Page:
Cape Town - Cape Town is moving out of immediate water crisis territory, but water restrictions will only be lifted once the city’s dams reach 85% storage levels.

Mayco member for informal settlements, water and waste services and energy Xanthea Limberg said the dams storage levels were much improved and the scenario was changing.

“With that being said, the lessons of adaptation we have learnt during this severe drought have made us understand what it means to live in a water-scarce region, and accepting that the new normal is a way of life is what will see us achieve true resilience and sustainability.”

She said what Cape Town’s residents and government had done in two years to reduce consumption was amazing.

“We are increasingly being recognised internationally as a leader in demand management and conservation and we should not let the good work that we have all done flow down the drain. Keep on saving,” Limberg said.

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“Water demand management and conservation remains vital. We are only about halfway through the winter rainfall season and further assessments must be made at the end of the hydrological year. Restrictions remain in place.”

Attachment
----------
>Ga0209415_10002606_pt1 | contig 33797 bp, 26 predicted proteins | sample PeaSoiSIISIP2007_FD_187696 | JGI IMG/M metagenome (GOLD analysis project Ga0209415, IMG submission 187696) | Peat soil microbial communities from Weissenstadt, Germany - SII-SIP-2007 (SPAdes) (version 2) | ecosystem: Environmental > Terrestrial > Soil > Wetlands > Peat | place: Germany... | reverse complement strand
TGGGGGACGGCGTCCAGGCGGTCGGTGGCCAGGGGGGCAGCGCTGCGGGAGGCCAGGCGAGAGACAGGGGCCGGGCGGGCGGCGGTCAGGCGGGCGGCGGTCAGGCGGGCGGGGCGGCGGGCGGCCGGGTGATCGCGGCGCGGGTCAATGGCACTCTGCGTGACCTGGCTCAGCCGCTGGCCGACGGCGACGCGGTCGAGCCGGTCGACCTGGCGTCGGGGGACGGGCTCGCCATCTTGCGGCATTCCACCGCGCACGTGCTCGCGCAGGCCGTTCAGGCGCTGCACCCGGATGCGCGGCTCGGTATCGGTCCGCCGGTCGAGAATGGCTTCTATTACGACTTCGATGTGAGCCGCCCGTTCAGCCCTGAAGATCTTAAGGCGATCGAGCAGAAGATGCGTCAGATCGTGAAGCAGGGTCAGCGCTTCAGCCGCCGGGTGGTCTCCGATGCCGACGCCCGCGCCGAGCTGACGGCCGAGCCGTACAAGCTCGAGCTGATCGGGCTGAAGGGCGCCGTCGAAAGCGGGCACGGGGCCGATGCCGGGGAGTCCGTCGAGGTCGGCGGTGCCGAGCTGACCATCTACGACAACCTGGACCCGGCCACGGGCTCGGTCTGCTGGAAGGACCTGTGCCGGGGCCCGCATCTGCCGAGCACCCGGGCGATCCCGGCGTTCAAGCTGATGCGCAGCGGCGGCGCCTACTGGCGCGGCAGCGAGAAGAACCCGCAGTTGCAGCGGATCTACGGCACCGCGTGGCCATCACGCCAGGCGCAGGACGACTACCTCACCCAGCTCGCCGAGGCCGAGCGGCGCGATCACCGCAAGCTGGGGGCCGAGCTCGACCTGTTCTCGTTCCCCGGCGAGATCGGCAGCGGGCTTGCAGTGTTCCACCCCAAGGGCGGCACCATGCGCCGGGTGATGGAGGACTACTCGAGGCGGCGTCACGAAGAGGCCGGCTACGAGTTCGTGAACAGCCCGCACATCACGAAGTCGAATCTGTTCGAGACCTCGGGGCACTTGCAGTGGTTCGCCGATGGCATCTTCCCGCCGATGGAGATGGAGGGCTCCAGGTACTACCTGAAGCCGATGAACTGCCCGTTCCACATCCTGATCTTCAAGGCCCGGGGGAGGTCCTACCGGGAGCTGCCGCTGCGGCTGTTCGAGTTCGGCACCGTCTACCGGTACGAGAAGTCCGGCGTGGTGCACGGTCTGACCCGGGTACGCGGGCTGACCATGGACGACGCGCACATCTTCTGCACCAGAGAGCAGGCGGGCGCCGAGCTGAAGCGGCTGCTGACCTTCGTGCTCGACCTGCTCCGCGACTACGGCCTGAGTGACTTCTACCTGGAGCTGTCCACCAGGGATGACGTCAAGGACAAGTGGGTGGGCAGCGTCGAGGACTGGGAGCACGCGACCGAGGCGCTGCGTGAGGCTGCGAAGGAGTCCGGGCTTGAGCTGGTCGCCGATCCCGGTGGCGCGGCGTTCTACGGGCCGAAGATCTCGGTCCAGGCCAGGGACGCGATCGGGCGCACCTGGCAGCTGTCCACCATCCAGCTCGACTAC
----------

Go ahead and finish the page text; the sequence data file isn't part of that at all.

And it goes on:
Last year, then minister in the Presidency Jeff Radebe said water restrictions would remain in place until the Western Cape dams are 85% full.

Local Government, Environmental Affairs and Development Planning MEC Anton Bredell earlier this week said the sustained winter rainfall had seen dam levels in the Western Cape continue to rise.

He said the average level for dams across the Western Cape for the week starting June 25 is 36.3% compared to 22.8% last year. Last week at this time the level was 31.5%.

Bredell also said the dams feeding the City of Cape Town were better off, at 42.3% compared to the 24.2% that was recorded in last year. He said that over the past week these dam levels increased by 4.5% and urged the public to avoid becoming complacent about water use.

“The drought is not over and the dams are still quite low, despite the very welcome relief and continued increases. We must continue to adhere to water restrictions and reduce water demand.

“The lower water usage patterns we’ve been seeing over the past year must be the new normal,” he said.

Cape Argus